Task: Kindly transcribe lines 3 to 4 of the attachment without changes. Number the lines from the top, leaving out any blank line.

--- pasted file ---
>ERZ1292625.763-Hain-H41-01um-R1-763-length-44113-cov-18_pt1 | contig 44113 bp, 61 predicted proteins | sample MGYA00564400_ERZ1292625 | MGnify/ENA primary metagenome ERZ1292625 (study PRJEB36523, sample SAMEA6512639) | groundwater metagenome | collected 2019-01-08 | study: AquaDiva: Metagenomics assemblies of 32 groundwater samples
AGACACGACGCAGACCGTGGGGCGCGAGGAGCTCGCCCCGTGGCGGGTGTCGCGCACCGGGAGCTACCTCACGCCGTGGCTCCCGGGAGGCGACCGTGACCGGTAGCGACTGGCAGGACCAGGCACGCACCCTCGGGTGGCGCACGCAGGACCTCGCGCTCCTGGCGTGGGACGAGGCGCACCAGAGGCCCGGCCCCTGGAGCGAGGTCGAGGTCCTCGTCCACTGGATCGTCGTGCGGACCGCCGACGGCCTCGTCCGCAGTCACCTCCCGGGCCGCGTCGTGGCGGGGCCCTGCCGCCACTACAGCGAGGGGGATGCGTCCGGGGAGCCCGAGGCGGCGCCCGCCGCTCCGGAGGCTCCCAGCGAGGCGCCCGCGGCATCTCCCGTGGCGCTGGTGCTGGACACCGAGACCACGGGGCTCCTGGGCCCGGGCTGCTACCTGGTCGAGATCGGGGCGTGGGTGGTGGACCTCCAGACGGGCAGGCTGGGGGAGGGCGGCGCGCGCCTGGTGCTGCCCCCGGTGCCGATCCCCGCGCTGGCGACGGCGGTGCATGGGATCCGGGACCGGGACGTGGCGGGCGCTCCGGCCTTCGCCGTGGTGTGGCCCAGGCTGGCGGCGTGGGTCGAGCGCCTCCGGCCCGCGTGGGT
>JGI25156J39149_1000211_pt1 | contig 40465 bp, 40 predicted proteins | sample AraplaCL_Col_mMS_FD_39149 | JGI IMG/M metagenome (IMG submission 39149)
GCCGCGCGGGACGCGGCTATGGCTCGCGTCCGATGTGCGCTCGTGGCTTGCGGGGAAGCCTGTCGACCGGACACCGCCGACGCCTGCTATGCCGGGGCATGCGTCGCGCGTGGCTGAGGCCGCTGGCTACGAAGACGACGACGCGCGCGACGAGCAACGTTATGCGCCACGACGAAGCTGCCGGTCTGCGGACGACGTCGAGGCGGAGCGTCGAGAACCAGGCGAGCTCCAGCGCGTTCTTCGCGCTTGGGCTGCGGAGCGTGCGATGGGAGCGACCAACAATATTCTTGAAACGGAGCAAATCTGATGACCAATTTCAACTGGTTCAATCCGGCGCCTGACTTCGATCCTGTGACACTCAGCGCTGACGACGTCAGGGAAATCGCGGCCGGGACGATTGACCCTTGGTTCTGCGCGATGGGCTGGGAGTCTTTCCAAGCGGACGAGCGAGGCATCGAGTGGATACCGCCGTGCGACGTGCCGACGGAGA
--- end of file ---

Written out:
>JGI25156J39149_1000211_pt1 | contig 40465 bp, 40 predicted proteins | sample AraplaCL_Col_mMS_FD_39149 | JGI IMG/M metagenome (IMG submission 39149)
GCCGCGCGGGACGCGGCTATGGCTCGCGTCCGATGTGCGCTCGTGGCTTGCGGGGAAGCCTGTCGACCGGACACCGCCGACGCCTGCTATGCCGGGGCATGCGTCGCGCGTGGCTGAGGCCGCTGGCTACGAAGACGACGACGCGCGCGACGAGCAACGTTATGCGCCACGACGAAGCTGCCGGTCTGCGGACGACGTCGAGGCGGAGCGTCGAGAACCAGGCGAGCTCCAGCGCGTTCTTCGCGCTTGGGCTGCGGAGCGTGCGATGGGAGCGACCAACAATATTCTTGAAACGGAGCAAATCTGATGACCAATTTCAACTGGTTCAATCCGGCGCCTGACTTCGATCCTGTGACACTCAGCGCTGACGACGTCAGGGAAATCGCGGCCGGGACGATTGACCCTTGGTTCTGCGCGATGGGCTGGGAGTCTTTCCAAGCGGACGAGCGAGGCATCGAGTGGATACCGCCGTGCGACGTGCCGACGGAGA